April 16th marks the 10th anniversary of the massacre at Virginia Tech. Gunman Seung-Hui Cho opened fire on the campus in Blacksburg, Virginia, killing 32 people — the deadliest school shooting in U.S. history. In this first-person essay, former TODAY anchor Meredith Vieira shares her memories of that tragic day.
I remember the phone call from TODAY executive producer Jim Bell, "There's been a shooting at Virginia Tech." It was early afternoon, April 16, 2007. Details were still sketchy, but we knew it was bad. Turns out, it wasn't a shooting. It was a massacre.
I had been with TODAY for six months. This was my first time traveling with the rest of the team to the site of a major story. The next morning we were live on the university campus, trying to make sense out of something totally senseless. I kept thinking to myself, "You're a journalist. Make sure you get this right."
Matt and I interviewed school and law enforcement officials, searching for any updated piece of information. Thirty-two innocent people, students and teachers, were dead. Hundreds of survivors milled about our makeshift set. They all looked lost and confused. And so heartbreakingly young.
A few spoke with us about what they had witnessed. Did they see us through their red-rimmed eyes as vultures, descending into their world to pick apart their grief? To point a microphone in their face and ask, "How do you feel?" I prayed they didn't. But a part of me felt like an interloper in somebody else's tragedy.
That evening the students held a candlelight vigil. I went without any agenda. I just felt an overwhelming need to be there. As I was standing off to the side, a young lady nervously approached me. She told me that her parents lived far away. She said that she had watched TODAY for years and had grown to see us as an extension of her family. And right now she needed a mom to hold her.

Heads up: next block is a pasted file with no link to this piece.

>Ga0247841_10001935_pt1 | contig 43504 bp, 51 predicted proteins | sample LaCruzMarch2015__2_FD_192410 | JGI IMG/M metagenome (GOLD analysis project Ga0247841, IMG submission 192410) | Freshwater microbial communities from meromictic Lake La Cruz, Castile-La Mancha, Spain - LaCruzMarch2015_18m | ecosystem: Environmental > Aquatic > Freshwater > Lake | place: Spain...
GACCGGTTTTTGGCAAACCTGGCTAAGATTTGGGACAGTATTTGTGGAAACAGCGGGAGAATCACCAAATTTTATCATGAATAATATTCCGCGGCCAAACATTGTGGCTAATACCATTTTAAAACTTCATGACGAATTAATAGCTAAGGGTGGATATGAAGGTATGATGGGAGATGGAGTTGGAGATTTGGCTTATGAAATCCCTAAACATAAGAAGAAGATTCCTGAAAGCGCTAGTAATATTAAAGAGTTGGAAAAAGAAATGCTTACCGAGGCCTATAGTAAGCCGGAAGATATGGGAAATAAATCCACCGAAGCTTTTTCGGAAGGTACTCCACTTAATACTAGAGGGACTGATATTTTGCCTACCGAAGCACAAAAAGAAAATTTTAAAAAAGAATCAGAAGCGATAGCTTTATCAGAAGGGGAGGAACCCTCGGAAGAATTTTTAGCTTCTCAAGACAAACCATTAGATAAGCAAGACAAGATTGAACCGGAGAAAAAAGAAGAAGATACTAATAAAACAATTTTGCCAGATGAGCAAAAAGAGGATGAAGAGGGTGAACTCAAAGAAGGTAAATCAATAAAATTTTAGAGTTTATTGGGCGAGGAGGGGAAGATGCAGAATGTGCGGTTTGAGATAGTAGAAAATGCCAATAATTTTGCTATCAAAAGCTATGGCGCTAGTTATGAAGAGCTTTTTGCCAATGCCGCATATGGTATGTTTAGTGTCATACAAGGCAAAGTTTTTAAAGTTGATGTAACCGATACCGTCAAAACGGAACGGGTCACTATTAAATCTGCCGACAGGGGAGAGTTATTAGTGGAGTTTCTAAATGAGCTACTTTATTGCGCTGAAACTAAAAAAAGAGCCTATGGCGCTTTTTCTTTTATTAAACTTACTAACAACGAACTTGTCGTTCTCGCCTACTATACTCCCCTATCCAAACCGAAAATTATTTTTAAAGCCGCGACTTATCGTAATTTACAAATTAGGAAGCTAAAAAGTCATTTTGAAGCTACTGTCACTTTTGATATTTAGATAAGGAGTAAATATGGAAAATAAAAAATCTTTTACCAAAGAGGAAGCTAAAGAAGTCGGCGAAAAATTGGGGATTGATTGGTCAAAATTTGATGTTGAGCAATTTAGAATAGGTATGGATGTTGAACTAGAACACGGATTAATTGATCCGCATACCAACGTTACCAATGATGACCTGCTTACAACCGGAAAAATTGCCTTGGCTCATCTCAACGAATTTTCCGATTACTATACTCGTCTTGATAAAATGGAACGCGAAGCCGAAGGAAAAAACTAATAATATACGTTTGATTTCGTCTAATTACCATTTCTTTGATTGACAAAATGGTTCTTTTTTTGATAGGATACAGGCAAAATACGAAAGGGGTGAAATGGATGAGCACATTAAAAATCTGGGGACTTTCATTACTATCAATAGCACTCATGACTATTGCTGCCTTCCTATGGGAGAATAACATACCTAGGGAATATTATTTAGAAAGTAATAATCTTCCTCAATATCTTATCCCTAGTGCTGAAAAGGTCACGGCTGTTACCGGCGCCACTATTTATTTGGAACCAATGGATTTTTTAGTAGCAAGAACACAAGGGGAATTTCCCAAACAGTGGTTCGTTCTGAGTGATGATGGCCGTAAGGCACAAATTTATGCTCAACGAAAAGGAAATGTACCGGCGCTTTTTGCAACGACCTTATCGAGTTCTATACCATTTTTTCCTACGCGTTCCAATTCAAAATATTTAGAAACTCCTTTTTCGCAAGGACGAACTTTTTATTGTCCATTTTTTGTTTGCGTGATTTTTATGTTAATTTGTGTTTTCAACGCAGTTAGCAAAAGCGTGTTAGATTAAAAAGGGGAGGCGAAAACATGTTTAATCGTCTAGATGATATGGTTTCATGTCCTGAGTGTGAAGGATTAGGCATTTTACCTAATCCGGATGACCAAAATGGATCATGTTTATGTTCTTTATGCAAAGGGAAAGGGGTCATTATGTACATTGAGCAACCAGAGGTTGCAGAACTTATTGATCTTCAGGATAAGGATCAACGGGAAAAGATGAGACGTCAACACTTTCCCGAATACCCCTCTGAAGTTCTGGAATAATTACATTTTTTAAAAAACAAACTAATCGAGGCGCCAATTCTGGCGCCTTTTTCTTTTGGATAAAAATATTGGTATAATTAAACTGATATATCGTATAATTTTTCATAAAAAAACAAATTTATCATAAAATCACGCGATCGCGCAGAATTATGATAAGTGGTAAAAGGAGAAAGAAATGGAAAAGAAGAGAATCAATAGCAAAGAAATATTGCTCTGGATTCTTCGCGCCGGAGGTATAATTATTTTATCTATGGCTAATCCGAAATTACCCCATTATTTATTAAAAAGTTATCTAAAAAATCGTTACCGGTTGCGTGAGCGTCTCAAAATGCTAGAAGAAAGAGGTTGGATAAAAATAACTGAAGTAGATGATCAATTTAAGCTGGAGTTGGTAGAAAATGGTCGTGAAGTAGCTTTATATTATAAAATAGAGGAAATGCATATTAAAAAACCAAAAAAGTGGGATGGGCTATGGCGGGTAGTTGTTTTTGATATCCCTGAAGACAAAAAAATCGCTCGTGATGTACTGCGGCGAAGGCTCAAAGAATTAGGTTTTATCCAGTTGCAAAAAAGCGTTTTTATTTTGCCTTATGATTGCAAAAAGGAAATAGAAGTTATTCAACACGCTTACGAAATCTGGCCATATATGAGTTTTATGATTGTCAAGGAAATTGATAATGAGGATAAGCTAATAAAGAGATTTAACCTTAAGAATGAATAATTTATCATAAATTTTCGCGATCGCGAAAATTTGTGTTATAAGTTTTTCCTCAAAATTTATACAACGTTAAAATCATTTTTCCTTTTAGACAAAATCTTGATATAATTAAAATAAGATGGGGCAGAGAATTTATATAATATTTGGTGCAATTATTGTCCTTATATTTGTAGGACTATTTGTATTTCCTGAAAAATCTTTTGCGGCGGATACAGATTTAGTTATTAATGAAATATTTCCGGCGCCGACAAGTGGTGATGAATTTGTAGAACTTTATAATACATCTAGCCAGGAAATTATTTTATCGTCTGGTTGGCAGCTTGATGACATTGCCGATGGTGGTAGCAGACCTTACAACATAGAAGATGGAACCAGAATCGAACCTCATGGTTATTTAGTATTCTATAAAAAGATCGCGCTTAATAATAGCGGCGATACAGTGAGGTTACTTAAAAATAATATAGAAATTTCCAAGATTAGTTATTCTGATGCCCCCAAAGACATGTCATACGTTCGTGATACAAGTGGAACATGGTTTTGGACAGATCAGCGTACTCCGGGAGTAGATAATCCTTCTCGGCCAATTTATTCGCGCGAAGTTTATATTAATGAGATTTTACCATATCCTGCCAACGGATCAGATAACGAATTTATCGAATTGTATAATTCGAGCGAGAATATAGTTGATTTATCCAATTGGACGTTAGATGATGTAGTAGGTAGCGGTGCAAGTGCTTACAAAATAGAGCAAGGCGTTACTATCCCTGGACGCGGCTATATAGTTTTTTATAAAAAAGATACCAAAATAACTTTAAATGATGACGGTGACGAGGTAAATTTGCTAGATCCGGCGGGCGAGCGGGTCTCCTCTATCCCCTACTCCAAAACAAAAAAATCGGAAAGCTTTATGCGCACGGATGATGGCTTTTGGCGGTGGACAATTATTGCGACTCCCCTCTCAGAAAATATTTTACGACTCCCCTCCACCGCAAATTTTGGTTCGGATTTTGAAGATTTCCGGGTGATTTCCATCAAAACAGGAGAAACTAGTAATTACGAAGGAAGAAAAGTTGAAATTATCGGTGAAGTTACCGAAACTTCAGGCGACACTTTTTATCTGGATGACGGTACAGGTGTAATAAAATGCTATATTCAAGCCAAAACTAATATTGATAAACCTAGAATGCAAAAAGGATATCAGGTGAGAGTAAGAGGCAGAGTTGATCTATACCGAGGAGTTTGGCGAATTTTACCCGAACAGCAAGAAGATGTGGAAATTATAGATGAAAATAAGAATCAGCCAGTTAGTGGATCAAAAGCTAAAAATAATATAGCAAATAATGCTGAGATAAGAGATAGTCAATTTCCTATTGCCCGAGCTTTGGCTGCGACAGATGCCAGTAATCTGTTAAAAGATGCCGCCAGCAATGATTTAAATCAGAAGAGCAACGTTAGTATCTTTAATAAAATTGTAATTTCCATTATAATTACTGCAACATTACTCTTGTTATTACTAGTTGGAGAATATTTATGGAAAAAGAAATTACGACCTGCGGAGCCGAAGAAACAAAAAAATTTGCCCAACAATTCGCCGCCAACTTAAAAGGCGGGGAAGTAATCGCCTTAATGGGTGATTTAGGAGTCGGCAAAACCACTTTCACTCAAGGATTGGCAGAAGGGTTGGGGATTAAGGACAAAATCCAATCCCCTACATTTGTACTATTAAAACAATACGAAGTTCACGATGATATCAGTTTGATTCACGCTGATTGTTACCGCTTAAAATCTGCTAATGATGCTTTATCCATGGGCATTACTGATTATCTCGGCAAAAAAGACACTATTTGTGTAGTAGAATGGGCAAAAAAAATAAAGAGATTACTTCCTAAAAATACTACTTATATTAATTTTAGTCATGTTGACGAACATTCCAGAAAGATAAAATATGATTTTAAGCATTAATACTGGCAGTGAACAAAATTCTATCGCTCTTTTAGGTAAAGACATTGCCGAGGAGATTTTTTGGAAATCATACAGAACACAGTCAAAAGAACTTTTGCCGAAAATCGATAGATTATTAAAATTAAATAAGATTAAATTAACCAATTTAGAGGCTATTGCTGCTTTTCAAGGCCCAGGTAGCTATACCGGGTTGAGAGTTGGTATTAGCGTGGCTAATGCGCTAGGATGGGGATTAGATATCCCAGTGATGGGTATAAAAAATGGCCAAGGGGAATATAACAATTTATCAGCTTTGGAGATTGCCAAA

We embraced and cried on each other's shoulders. I thought about all these students whose lives would never be the same. I thought about my three teenage kids at home, and about the children who would never go home again. I wanted to make sense out of all this, for all their sakes. But that young lady just wanted to be held.
I have never made sense out of the massacre at Virginia Tech or any of the other school shootings that have happened since. But I am forever grateful to have given a voice to the students there. And to have provided some comfort for at least one.
I always thought morning television was just something people turned on while getting dressed or eating breakfast. That student showed me the power and immense responsibility that comes when you invite yourself into other people's homes. I will never forget that hug on the campus of Virginia Tech, in the midst of so much pain. And wherever she is today, I hope and pray she is well.